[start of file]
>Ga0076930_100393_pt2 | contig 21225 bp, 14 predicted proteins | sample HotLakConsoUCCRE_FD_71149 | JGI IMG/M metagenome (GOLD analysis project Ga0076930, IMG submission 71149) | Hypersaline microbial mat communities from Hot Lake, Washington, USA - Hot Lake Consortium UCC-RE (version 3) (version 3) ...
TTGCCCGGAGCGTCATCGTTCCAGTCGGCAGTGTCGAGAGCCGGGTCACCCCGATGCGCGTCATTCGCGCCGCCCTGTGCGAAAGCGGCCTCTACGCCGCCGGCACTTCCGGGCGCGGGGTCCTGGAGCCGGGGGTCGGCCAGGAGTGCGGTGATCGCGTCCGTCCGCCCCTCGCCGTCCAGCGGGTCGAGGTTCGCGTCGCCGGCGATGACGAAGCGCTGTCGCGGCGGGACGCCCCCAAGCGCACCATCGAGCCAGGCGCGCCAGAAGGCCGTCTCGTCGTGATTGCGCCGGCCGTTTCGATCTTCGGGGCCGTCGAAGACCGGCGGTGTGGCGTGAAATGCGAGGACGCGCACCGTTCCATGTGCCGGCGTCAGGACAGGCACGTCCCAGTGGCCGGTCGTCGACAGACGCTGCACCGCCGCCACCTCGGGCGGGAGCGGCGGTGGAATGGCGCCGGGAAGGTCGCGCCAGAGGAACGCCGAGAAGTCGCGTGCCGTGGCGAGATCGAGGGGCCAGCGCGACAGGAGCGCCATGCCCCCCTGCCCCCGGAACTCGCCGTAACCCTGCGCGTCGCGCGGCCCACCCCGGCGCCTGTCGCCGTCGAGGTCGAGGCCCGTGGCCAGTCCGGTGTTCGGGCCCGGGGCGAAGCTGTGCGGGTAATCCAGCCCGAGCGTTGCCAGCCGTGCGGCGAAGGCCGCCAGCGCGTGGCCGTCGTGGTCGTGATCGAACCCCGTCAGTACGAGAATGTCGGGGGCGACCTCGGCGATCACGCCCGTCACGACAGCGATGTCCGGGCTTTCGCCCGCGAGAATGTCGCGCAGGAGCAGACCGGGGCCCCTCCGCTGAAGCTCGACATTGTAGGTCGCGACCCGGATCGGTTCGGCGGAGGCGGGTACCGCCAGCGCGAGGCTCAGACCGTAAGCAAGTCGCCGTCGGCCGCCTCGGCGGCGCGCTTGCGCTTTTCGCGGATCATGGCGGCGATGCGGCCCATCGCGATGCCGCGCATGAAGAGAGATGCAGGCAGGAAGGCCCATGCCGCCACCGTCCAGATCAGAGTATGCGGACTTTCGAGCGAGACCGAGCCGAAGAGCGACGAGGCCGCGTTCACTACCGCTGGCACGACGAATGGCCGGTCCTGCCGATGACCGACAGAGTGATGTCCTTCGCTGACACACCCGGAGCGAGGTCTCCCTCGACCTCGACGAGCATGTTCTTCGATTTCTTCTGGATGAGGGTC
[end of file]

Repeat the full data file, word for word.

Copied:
>Ga0076930_100393_pt2 | contig 21225 bp, 14 predicted proteins | sample HotLakConsoUCCRE_FD_71149 | JGI IMG/M metagenome (GOLD analysis project Ga0076930, IMG submission 71149) | Hypersaline microbial mat communities from Hot Lake, Washington, USA - Hot Lake Consortium UCC-RE (version 3) (version 3) ...
TTGCCCGGAGCGTCATCGTTCCAGTCGGCAGTGTCGAGAGCCGGGTCACCCCGATGCGCGTCATTCGCGCCGCCCTGTGCGAAAGCGGCCTCTACGCCGCCGGCACTTCCGGGCGCGGGGTCCTGGAGCCGGGGGTCGGCCAGGAGTGCGGTGATCGCGTCCGTCCGCCCCTCGCCGTCCAGCGGGTCGAGGTTCGCGTCGCCGGCGATGACGAAGCGCTGTCGCGGCGGGACGCCCCCAAGCGCACCATCGAGCCAGGCGCGCCAGAAGGCCGTCTCGTCGTGATTGCGCCGGCCGTTTCGATCTTCGGGGCCGTCGAAGACCGGCGGTGTGGCGTGAAATGCGAGGACGCGCACCGTTCCATGTGCCGGCGTCAGGACAGGCACGTCCCAGTGGCCGGTCGTCGACAGACGCTGCACCGCCGCCACCTCGGGCGGGAGCGGCGGTGGAATGGCGCCGGGAAGGTCGCGCCAGAGGAACGCCGAGAAGTCGCGTGCCGTGGCGAGATCGAGGGGCCAGCGCGACAGGAGCGCCATGCCCCCCTGCCCCCGGAACTCGCCGTAACCCTGCGCGTCGCGCGGCCCACCCCGGCGCCTGTCGCCGTCGAGGTCGAGGCCCGTGGCCAGTCCGGTGTTCGGGCCCGGGGCGAAGCTGTGCGGGTAATCCAGCCCGAGCGTTGCCAGCCGTGCGGCGAAGGCCGCCAGCGCGTGGCCGTCGTGGTCGTGATCGAACCCCGTCAGTACGAGAATGTCGGGGGCGACCTCGGCGATCACGCCCGTCACGACAGCGATGTCCGGGCTTTCGCCCGCGAGAATGTCGCGCAGGAGCAGACCGGGGCCCCTCCGCTGAAGCTCGACATTGTAGGTCGCGACCCGGATCGGTTCGGCGGAGGCGGGTACCGCCAGCGCGAGGCTCAGACCGTAAGCAAGTCGCCGTCGGCCGCCTCGGCGGCGCGCTTGCGCTTTTCGCGGATCATGGCGGCGATGCGGCCCATCGCGATGCCGCGCATGAAGAGAGATGCAGGCAGGAAGGCCCATGCCGCCACCGTCCAGATCAGAGTATGCGGACTTTCGAGCGAGACCGAGCCGAAGAGCGACGAGGCCGCGTTCACTACCGCTGGCACGACGAATGGCCGGTCCTGCCGATGACCGACAGAGTGATGTCCTTCGCTGACACACCCGGAGCGAGGTCTCCCTCGACCTCGACGAGCATGTTCTTCGATTTCTTCTGGATGAGGGTC